Rhetoric and Argumentation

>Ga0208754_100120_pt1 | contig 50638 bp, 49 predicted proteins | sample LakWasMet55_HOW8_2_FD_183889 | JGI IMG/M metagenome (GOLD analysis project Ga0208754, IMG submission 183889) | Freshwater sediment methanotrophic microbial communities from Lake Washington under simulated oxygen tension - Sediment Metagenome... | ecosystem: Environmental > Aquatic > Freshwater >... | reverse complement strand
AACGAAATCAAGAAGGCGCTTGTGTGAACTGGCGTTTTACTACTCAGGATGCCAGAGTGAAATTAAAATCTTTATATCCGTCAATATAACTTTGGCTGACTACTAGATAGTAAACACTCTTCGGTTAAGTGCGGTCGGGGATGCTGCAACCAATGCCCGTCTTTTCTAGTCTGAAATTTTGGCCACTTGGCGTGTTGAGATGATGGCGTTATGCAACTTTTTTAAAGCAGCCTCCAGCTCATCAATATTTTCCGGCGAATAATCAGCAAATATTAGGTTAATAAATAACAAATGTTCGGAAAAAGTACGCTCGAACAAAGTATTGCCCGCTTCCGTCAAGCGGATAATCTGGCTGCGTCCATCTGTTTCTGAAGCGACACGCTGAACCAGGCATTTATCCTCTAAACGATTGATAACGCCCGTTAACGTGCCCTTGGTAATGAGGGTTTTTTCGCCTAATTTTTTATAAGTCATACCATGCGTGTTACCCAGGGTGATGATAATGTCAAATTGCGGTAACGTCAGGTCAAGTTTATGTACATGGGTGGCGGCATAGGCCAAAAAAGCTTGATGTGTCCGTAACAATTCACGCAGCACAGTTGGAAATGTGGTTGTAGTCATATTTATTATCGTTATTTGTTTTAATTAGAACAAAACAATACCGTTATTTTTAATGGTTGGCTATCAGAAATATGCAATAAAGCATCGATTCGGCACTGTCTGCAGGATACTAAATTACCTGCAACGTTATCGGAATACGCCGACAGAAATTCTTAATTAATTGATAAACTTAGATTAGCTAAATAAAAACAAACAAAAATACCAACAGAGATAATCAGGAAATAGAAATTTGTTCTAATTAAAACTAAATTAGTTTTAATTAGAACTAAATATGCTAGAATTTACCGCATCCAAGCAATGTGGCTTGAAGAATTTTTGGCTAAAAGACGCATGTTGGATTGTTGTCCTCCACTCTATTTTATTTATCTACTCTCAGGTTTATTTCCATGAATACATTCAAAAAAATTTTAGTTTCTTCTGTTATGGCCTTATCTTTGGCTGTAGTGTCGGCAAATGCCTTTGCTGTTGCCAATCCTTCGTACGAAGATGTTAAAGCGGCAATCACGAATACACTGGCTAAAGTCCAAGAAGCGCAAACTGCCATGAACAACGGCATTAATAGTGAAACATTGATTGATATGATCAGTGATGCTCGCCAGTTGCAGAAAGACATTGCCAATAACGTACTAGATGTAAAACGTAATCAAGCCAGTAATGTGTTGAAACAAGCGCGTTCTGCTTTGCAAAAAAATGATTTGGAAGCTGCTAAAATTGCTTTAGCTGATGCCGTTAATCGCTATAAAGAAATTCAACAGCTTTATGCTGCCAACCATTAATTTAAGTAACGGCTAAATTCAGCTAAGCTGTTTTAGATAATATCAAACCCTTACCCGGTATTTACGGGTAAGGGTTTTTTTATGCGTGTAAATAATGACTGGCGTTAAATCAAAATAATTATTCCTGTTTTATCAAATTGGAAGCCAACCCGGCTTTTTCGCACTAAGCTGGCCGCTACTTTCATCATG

This almost absurd instance from everyday life demonstrates that minute-to-minute decisions about what to do, and also the more engaging issue of the economics of attention, are determined by choice. Take more substantial examples: the decision to proceed with a certain intervention in the medical treatment of a patient; the advice given to a student in school who is struggling with her/his writing in the very act of composition; larger moral issues about life chances (should that banker receive a large bonus?); and large-scale national and international issues (Should we bail out a country whose economy is collapsing? Should we go to war or not?)—all these are informed by the same principles of argumentation.